[scl.org] Image naming for centos-based images

Honza Horak hhorak at redhat.com
Tue Oct 20 21:29:53 UTC 2015

I'm wondering whether the silence means nobody has any objections or 
whether everything was already said..

Anyway, there is still the risk of using names without rhel7 and centos7 
suffix like `centos/mariadb-100` or `rhscl/mariadb-100`, that user won't 
be sure what is the OS version in the container -- that is considered 
relevant in more parts of 

That ^ is also the view I'm more leaned towards, simply because I agree 
with the points in the document above and because I don't think platform 
version makes any harm in the name. On the other hand, the Docker world 
works without platform version or even component version in the name, so 
it shouldn't be that bad in the end.

So, technically we're able to change the names for RHSCL images now 
after they are available as Beta, but I'm not sure whether it is still 
possible from PM PoV -- Brian, would it be possible to change names of 
the images from e.g. `rhscl/mariadb-100-rhel7` to `rhscl/mariadb-100` at 
this point?


On 10/09/2015 09:41 PM, Ben Parees wrote:
> Karanbir and I talked briefly today, and i'd like to just lay out a
> couple things from an openshift perspective:
> 1) we encourage the use of both rhel and centos images (rhel for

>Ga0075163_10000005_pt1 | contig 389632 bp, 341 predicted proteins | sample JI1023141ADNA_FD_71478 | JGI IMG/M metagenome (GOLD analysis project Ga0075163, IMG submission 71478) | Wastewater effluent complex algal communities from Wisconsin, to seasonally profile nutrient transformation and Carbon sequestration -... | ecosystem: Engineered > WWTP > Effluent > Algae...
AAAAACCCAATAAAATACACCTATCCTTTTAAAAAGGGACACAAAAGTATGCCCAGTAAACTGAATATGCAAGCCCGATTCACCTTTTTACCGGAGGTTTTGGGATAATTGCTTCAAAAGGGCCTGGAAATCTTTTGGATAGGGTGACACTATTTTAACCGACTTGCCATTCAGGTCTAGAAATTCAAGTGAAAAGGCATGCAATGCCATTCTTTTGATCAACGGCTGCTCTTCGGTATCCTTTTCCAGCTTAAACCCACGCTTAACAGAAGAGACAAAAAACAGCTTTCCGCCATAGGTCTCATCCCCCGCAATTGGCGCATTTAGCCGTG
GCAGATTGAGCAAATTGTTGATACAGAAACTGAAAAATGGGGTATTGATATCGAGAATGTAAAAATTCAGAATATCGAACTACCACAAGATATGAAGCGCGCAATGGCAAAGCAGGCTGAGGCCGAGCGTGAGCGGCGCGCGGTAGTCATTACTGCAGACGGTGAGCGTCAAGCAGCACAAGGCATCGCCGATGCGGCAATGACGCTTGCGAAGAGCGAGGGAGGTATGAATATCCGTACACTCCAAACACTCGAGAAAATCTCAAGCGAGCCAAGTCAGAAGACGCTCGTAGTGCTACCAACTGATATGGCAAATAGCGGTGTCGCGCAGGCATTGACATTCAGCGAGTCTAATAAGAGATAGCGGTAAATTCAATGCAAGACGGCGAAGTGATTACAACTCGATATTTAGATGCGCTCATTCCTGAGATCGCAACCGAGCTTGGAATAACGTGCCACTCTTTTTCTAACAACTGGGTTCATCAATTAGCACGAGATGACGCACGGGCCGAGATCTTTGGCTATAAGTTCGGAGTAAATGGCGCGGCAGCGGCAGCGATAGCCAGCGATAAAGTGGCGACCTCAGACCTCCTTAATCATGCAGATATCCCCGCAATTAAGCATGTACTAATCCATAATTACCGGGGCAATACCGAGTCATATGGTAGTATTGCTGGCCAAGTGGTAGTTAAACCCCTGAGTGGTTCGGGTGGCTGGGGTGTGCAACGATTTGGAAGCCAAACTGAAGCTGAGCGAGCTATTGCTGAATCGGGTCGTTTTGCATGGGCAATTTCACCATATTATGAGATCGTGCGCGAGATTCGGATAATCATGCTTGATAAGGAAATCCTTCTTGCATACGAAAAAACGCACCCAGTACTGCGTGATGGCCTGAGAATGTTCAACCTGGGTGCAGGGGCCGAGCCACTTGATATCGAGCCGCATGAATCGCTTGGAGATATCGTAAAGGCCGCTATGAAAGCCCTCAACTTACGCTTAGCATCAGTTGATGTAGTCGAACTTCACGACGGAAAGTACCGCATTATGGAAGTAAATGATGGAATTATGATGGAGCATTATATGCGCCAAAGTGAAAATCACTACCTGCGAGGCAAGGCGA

> support, centos to try), so we really want the images to have the same
> names (other than the namespace/org) because it makes for a much more
> consistent transition, better support experience, etc.  So i do not like
> any approach that results in one naming convention for centos images and
> another for the "rhscl" images.
> 2) we're shipping OSE3.1 nov 19th and things need to be locked down
> earlier than that.  Since this will be the first release shipping these
> new SCL images, we have some freedom to change the names now.  But once
> that happens it's going to be much more painful to change them.  So if
> things are changing, we need a decision asap.
> 3) I suggested that maybe we could use aliases to solve some of this...
> you can still provide a "mariadb" docker alias for the seamless "i don't
> care what i get" experience, but still maintain multiple streams of
> versions/etc by backing that alias with a more specifically named pull
> spec, like the names we use today.